‘Rogue operators’ eating into National Lottery sales
Lotto chief says bet-on-lotto operators ‘siphoning off’ revenue from good causes
The Celebrations’s are pictured at at the launch of new Lotto game changes
The National Lottery says its business model is under threat from a new wave of “rogue operators” that allow punters play online without buying a ticket.
While he declined to indicate how much market share had been lost to these firms, Mr Griffin said they had proved particularly damaging to state lotteries in the UK and Australia, cannibalising up to 20 per cent of the market in some cases.
These new industry disruptors cover the cost of big payouts through a complex formula of hedging and insurance.
“It’s hard to get data on them but we know we’re losing something,” he said. Mr Griffin said some punters were playing weekly lotto draws on rival websites without realising they were not on the National Lottery’s official website, lottery.ie.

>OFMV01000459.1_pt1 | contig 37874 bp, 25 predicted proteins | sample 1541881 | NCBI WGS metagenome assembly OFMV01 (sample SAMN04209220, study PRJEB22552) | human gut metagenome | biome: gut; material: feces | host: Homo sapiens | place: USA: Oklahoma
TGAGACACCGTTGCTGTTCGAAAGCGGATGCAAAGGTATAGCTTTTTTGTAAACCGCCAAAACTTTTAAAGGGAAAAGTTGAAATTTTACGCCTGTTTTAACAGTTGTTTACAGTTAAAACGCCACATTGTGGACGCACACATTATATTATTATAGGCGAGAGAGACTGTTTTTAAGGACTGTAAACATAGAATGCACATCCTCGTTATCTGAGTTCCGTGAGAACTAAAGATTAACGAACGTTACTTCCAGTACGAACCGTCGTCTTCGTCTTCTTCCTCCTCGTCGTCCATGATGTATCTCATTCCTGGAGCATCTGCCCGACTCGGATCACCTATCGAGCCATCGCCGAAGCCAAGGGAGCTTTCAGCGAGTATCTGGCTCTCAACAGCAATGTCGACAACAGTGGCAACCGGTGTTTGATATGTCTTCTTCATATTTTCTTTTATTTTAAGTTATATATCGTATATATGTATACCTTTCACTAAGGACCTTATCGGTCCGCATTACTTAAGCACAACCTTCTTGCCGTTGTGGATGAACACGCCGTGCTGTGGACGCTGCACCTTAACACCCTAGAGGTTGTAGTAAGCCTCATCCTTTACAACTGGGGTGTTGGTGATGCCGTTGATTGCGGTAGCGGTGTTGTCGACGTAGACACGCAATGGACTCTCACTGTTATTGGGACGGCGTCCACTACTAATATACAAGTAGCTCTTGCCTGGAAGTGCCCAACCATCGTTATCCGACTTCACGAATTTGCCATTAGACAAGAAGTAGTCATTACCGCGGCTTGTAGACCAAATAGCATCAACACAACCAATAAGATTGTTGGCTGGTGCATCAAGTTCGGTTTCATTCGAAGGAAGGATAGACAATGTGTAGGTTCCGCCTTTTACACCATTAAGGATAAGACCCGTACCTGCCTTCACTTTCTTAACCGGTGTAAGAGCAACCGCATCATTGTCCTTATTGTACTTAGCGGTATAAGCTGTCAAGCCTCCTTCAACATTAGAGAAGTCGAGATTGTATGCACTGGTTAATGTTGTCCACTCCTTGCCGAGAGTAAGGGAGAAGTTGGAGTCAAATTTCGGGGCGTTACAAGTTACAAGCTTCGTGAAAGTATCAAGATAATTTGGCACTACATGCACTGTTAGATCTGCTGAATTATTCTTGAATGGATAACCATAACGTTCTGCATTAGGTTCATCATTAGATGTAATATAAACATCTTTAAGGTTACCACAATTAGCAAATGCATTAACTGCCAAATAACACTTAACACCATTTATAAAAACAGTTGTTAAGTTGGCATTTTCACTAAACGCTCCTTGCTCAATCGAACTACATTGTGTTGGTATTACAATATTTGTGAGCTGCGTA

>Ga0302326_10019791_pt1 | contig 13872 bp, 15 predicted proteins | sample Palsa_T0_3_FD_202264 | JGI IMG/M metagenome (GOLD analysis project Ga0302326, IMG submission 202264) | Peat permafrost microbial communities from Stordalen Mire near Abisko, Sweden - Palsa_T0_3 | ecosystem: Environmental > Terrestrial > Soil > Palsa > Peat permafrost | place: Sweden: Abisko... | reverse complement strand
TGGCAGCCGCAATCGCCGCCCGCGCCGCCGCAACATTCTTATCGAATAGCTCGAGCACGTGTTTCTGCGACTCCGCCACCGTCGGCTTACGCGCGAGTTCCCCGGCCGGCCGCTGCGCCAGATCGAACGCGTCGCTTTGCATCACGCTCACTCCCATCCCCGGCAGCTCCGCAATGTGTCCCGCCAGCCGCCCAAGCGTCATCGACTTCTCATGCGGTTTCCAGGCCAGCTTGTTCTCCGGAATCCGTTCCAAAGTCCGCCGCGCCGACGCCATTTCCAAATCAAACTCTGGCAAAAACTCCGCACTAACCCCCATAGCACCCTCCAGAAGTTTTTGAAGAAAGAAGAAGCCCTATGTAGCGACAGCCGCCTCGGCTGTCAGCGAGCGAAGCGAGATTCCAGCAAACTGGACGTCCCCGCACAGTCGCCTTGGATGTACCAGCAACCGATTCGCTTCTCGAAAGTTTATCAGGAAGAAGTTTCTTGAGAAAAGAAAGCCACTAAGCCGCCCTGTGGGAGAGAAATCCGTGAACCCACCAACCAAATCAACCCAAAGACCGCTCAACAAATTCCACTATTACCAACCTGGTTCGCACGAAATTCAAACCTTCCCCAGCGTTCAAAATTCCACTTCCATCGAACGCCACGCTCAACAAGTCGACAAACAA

Mr Griffin was speaking at the launch of the National Lottery’s rebranded Lotto Plus game, which will see the top prize on its Lotto Plus 1 draw increase from from €500,000 to €1 million. The changes will give punters a better chance of winning on the lotto’s secondary draws.
To faciliate the prize increase, the price of a Lotto Plus line will rise by 50 cent per line to €1. This will increase the cost of a standard two-line play on the Nattional Lottery with Lotto Plus from €5 to €6. The Lotto Plus game allows players enter two secondary draws Lotto Plus 1 and Lotto Plus 2 and a Lotto Plus raffle.
The changes, which kick in for this Saturday’s draw, represent the first overhaul of the Lotto Plus game in 15 years and are expected to generate an additional €5.5 million each year for good causes.
In 2017, the franchise raised €226 million for good causes, which represents about 30 per cent of total ticket and scratch card sales. Since the franchise was privatised and the online channel opened up three years ago, revenue generated from online ticket sales has quadrupled from 2 per cent to 8 per cent, which equates to about €60 million.